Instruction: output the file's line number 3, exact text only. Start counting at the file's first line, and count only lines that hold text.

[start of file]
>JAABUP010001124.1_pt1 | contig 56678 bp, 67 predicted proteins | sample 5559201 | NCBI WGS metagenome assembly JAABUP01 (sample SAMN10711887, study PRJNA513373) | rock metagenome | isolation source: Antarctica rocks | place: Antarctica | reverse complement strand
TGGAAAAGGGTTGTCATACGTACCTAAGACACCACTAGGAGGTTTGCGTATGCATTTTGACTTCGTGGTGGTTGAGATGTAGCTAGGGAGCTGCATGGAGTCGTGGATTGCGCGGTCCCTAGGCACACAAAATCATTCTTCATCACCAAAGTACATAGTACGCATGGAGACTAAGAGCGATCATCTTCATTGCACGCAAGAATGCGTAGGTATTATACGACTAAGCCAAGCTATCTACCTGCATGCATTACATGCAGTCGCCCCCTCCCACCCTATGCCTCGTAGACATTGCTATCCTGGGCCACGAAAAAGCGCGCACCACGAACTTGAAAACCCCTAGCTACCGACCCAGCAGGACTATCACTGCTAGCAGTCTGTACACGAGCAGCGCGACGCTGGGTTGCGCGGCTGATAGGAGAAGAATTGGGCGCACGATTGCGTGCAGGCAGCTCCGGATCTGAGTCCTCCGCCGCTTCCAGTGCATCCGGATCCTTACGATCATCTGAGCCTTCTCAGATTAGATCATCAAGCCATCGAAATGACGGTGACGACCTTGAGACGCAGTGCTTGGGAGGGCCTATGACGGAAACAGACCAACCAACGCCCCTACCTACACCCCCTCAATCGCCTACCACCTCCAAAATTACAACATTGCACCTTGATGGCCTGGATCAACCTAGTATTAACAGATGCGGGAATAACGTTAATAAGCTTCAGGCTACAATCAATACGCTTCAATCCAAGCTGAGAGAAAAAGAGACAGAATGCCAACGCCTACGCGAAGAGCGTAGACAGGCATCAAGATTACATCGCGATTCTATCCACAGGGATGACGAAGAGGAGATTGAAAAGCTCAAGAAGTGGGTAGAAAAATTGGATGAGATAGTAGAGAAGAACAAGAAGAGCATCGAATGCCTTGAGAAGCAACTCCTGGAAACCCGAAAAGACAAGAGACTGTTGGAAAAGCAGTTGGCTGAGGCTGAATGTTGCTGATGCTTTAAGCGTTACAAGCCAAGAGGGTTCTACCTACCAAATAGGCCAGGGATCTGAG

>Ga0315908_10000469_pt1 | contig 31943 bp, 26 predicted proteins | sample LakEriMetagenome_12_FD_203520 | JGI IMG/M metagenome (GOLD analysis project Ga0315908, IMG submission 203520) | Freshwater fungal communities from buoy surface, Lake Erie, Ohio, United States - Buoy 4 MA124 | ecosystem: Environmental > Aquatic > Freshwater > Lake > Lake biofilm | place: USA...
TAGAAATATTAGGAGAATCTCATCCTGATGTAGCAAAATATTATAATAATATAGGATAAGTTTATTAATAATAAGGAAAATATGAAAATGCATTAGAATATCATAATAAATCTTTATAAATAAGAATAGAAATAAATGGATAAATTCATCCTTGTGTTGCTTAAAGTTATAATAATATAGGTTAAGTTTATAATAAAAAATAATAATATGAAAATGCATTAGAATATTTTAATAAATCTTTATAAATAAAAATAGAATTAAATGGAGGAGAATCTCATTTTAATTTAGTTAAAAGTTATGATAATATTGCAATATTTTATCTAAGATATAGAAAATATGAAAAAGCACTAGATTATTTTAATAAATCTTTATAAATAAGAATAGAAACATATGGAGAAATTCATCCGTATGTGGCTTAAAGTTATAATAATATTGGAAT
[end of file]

>Ga0315908_10000469_pt1 | contig 31943 bp, 26 predicted proteins | sample LakEriMetagenome_12_FD_203520 | JGI IMG/M metagenome (GOLD analysis project Ga0315908, IMG submission 203520) | Freshwater fungal communities from buoy surface, Lake Erie, Ohio, United States - Buoy 4 MA124 | ecosystem: Environmental > Aquatic > Freshwater > Lake > Lake biofilm | place: USA...